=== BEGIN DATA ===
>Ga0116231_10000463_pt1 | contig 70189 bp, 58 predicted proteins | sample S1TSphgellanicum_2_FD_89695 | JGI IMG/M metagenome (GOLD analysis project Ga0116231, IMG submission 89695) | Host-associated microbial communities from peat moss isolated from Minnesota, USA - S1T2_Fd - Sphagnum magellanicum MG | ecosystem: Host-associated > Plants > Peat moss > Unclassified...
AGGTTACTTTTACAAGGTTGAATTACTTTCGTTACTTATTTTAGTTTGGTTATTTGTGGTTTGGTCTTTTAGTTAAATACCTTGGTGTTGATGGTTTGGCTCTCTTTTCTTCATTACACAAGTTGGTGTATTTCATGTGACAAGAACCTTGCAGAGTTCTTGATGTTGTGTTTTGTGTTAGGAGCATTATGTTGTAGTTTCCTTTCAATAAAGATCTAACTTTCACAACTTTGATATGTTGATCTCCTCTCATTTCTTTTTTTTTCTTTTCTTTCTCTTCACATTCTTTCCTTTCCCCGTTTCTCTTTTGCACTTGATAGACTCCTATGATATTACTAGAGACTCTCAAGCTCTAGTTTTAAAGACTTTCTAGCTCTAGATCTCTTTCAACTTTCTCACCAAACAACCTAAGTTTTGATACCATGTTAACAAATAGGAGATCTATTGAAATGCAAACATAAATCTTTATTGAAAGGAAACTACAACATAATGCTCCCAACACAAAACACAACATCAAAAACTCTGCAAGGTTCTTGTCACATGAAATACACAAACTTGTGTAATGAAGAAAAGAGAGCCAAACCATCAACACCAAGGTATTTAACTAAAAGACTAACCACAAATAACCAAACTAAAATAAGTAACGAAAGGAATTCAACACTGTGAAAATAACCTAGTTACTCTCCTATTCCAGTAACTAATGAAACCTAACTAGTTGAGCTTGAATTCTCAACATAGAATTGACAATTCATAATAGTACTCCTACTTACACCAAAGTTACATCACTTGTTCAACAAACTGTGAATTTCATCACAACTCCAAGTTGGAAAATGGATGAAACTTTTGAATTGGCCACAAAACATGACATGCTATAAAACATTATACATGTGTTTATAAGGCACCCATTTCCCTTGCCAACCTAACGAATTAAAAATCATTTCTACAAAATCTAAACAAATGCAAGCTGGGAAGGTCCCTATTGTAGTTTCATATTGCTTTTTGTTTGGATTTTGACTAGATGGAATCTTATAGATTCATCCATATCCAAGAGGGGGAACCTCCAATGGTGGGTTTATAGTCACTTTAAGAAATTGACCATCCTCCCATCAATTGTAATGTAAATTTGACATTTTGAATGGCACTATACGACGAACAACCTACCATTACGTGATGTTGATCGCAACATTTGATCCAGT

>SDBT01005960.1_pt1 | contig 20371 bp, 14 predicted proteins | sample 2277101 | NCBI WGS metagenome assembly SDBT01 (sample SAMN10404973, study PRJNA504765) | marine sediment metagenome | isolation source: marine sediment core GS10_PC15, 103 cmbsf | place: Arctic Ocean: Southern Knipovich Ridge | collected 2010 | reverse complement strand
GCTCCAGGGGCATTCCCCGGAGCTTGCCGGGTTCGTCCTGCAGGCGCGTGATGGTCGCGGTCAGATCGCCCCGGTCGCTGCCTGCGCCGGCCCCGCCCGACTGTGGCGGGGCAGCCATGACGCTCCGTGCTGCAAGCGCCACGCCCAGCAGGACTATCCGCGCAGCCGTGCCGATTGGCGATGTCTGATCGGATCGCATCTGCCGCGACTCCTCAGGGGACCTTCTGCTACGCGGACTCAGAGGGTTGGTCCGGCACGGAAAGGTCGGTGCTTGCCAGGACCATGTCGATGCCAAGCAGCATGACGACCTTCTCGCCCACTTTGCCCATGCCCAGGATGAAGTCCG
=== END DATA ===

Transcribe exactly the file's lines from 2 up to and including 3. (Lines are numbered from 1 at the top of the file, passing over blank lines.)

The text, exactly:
AGGTTACTTTTACAAGGTTGAATTACTTTCGTTACTTATTTTAGTTTGGTTATTTGTGGTTTGGTCTTTTAGTTAAATACCTTGGTGTTGATGGTTTGGCTCTCTTTTCTTCATTACACAAGTTGGTGTATTTCATGTGACAAGAACCTTGCAGAGTTCTTGATGTTGTGTTTTGTGTTAGGAGCATTATGTTGTAGTTTCCTTTCAATAAAGATCTAACTTTCACAACTTTGATATGTTGATCTCCTCTCATTTCTTTTTTTTTCTTTTCTTTCTCTTCACATTCTTTCCTTTCCCCGTTTCTCTTTTGCACTTGATAGACTCCTATGATATTACTAGAGACTCTCAAGCTCTAGTTTTAAAGACTTTCTAGCTCTAGATCTCTTTCAACTTTCTCACCAAACAACCTAAGTTTTGATACCATGTTAACAAATAGGAGATCTATTGAAATGCAAACATAAATCTTTATTGAAAGGAAACTACAACATAATGCTCCCAACACAAAACACAACATCAAAAACTCTGCAAGGTTCTTGTCACATGAAATACACAAACTTGTGTAATGAAGAAAAGAGAGCCAAACCATCAACACCAAGGTATTTAACTAAAAGACTAACCACAAATAACCAAACTAAAATAAGTAACGAAAGGAATTCAACACTGTGAAAATAACCTAGTTACTCTCCTATTCCAGTAACTAATGAAACCTAACTAGTTGAGCTTGAATTCTCAACATAGAATTGACAATTCATAATAGTACTCCTACTTACACCAAAGTTACATCACTTGTTCAACAAACTGTGAATTTCATCACAACTCCAAGTTGGAAAATGGATGAAACTTTTGAATTGGCCACAAAACATGACATGCTATAAAACATTATACATGTGTTTATAAGGCACCCATTTCCCTTGCCAACCTAACGAATTAAAAATCATTTCTACAAAATCTAAACAAATGCAAGCTGGGAAGGTCCCTATTGTAGTTTCATATTGCTTTTTGTTTGGATTTTGACTAGATGGAATCTTATAGATTCATCCATATCCAAGAGGGGGAACCTCCAATGGTGGGTTTATAGTCACTTTAAGAAATTGACCATCCTCCCATCAATTGTAATGTAAATTTGACATTTTGAATGGCACTATACGACGAACAACCTACCATTACGTGATGTTGATCGCAACATTTGATCCAGT

>SDBT01005960.1_pt1 | contig 20371 bp, 14 predicted proteins | sample 2277101 | NCBI WGS metagenome assembly SDBT01 (sample SAMN10404973, study PRJNA504765) | marine sediment metagenome | isolation source: marine sediment core GS10_PC15, 103 cmbsf | place: Arctic Ocean: Southern Knipovich Ridge | collected 2010 | reverse complement strand